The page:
BACKGROUND: Vitamin E was discovered 80 years ago and is best known as an antioxidant that may reduce oxidative stress associated with the development of coronary heart disease. Although the totality of research supports health benefits from vitamin E, many scientists have been puzzled by the conflicting findings of recent clinical trials.
RESEARCH: A group of leading vitamin E researchers reviewed much of the scientific evidence on the role of vitamin E in human health and disease prevention. They evaluated the various forms of vitamin E in terms of absorption, transport and metabolism. They noted that most researchers have focused on the antioxidant properties of vitamin E, rather than what else vitamin E might be doing in tissues. Vitamin E has many important non- antioxidant functions in the body that are just starting to be understood, such as anticoagulant (blood thinning) properties, anti-inflammatory action, effects on gene regulation and immune function.
RESULTS: The researchers noted that the clinical trials of vitamin E in heart disease were designed to observe the reversal rather than the prevention of disease, and disease reversal is likely to require a different strategy than antioxidant protection for prevention. They also pointed out that each study differed in many aspects, such as dosage, sources of vitamin E, and study populations (age, gender and location), problems which make comparisons difficult and may have led to inconsistent findings. Nonetheless, most of the clinical trials showed some benefit of vitamin E in reducing the risk of heart attack or cardiovascular death, even though the type of benefit was not always identical. In addition, vitamin E supplements, as antioxidants or through other mechanisms, may reduce the risk of prostate cancer and be of benefit in people with either cystic fibrosis or preclampsia.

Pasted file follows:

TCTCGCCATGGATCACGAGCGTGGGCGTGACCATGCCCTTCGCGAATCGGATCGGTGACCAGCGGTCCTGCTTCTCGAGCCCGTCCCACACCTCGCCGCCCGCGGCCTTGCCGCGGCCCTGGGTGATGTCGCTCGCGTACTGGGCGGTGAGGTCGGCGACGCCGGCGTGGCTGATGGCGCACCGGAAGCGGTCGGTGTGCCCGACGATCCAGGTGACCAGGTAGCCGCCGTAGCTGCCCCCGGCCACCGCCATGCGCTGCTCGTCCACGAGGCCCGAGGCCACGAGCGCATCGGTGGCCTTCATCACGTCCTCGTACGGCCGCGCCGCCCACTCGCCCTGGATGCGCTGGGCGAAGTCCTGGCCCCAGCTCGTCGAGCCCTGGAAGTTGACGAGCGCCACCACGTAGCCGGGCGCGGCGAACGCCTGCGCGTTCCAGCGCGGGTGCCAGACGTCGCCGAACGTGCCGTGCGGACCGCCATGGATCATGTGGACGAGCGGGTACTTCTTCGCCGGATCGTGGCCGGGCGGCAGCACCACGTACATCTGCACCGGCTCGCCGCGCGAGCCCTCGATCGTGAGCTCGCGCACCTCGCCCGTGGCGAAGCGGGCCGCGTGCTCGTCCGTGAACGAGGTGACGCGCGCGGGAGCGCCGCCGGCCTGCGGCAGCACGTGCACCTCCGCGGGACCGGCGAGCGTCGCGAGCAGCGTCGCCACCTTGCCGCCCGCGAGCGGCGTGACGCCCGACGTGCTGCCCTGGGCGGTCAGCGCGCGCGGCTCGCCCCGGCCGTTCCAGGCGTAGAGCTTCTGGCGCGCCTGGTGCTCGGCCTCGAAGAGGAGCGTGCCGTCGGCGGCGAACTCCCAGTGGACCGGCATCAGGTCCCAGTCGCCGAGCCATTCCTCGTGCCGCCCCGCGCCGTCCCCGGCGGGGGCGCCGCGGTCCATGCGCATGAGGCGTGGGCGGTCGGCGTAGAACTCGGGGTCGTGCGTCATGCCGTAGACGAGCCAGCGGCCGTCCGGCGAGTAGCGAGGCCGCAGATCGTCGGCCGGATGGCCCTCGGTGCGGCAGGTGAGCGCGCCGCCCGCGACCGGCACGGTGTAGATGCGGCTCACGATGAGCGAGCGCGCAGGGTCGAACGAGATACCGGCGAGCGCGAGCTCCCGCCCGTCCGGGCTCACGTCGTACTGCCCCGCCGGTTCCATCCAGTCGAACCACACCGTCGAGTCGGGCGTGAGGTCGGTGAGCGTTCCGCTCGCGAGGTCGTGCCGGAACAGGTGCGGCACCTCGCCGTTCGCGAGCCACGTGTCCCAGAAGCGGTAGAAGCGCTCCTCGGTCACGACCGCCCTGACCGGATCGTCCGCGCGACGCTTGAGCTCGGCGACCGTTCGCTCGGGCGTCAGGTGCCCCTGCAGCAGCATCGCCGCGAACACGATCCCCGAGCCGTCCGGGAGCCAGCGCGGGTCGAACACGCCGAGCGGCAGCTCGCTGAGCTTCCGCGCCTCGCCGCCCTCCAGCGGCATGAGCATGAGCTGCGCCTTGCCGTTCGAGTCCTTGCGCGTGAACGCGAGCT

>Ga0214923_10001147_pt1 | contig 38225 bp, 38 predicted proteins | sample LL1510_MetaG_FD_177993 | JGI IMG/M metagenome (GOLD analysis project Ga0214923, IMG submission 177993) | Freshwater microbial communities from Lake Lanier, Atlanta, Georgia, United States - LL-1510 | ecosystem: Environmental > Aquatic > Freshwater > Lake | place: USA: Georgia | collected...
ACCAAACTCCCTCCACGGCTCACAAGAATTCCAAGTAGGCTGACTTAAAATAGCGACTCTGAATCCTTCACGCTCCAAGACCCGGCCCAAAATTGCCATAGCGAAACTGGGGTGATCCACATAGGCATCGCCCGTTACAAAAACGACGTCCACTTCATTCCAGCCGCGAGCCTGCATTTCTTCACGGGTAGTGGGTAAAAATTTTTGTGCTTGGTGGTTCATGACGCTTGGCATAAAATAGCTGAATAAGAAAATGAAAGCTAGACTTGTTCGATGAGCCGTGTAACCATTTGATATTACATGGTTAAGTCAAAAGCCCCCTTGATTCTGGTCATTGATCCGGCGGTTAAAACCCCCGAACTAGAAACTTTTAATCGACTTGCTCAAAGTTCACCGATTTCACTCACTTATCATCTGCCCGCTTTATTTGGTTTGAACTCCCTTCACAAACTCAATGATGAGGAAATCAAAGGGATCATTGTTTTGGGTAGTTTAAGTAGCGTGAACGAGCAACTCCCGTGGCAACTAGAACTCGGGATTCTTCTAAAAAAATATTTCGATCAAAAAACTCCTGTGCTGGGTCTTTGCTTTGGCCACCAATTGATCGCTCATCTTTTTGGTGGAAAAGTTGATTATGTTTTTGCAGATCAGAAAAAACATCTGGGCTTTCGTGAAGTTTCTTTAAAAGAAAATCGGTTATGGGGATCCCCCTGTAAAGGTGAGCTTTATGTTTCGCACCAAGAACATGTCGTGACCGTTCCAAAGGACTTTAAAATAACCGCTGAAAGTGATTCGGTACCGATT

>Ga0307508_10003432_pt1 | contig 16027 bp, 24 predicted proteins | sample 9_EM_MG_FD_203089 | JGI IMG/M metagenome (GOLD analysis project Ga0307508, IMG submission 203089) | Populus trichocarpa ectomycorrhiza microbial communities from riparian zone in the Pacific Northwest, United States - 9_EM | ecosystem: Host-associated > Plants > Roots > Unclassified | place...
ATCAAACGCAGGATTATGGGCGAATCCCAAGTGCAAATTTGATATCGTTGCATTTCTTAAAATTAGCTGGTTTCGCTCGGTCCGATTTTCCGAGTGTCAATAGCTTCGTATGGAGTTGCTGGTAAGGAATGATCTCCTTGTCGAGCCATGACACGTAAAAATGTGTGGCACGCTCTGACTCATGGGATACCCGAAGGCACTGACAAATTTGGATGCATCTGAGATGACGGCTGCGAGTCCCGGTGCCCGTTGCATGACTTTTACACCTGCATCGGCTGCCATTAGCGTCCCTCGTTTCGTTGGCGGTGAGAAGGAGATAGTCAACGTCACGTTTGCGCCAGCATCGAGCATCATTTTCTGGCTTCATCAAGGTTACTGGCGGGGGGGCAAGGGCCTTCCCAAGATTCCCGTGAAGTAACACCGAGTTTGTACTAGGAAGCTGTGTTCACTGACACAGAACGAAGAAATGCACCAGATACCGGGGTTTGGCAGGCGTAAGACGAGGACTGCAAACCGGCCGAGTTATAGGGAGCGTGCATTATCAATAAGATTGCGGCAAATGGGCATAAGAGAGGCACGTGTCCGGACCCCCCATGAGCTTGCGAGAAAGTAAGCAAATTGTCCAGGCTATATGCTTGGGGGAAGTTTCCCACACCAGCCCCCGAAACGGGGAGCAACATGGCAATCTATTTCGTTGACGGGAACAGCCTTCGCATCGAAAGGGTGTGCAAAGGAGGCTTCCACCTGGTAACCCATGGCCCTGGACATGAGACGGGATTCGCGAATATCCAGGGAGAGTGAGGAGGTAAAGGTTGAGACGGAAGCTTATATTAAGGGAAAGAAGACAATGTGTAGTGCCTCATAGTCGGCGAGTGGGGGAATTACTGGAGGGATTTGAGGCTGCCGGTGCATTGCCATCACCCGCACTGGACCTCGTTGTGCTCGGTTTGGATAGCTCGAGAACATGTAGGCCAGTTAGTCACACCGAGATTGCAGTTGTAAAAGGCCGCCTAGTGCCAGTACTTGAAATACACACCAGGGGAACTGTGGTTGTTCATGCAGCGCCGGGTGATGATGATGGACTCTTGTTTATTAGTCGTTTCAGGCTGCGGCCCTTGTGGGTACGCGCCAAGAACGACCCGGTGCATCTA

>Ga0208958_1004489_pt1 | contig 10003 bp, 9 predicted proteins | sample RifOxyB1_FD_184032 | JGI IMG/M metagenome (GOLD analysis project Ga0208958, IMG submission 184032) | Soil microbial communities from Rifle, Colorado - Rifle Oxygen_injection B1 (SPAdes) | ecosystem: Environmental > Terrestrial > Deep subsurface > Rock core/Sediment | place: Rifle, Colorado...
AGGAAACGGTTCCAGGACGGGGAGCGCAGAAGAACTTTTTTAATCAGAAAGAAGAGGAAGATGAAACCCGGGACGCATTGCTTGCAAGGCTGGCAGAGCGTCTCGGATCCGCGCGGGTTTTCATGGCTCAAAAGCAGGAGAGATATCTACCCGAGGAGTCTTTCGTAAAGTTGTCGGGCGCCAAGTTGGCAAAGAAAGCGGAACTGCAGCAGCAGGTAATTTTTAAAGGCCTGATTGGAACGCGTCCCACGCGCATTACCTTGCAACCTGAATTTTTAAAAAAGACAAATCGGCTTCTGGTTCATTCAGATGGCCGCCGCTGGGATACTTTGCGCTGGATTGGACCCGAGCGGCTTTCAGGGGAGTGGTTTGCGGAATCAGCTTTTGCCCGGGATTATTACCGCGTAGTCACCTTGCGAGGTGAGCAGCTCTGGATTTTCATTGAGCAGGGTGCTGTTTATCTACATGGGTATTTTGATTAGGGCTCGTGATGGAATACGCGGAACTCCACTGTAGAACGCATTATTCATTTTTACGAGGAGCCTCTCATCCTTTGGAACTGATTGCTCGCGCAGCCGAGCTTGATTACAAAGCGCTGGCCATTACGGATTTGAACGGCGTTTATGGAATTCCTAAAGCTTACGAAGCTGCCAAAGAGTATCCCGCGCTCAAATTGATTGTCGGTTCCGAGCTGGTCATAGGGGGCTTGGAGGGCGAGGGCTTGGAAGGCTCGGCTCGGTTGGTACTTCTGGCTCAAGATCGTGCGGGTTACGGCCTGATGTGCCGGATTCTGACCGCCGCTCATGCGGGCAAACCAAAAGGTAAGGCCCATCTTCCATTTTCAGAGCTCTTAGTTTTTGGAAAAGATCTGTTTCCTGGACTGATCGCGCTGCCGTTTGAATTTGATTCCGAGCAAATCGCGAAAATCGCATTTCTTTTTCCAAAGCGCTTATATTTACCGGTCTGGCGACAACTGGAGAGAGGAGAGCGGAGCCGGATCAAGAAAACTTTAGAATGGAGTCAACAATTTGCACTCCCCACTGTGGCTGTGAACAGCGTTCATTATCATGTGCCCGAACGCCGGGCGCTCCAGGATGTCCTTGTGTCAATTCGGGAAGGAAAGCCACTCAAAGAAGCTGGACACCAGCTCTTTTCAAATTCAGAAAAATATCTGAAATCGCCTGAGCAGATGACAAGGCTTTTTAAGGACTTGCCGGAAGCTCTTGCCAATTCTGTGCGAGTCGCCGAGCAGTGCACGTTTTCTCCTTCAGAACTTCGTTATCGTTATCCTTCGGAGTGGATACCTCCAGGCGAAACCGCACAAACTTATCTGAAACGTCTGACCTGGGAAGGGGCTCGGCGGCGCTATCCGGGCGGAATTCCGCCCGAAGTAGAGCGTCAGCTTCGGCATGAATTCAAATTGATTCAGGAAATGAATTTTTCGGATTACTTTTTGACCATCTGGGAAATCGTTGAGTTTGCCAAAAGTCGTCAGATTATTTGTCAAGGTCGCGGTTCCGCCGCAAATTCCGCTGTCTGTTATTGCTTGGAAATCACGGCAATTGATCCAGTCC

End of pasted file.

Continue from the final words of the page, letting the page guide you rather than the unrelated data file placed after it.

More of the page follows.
IMPLICATIONS: Although many scientific questions remain with regard to vitamin E supplements and the design of studies, the research so far shows a great deal of promise. The researchers concluded that eighty years after the discovery of vitamin E, "it is time to take it more seriously and undertake the research needed to determine what makes it a real vitamin."
Brigelius-Flohe R, Kelly FJ, Salonen JT, et al.,"The European perspective on vitamin E: current knowledge and future research," American Journal of Clinical Nutrition, 2002;76:703-716.
For the original abstract, visit: http://www.ncbi.nlm.nih.gov:80/entrez/query.fcgi?cmd=Retrieve&db=PubMed&list_uids=12324281&dopt=Abstract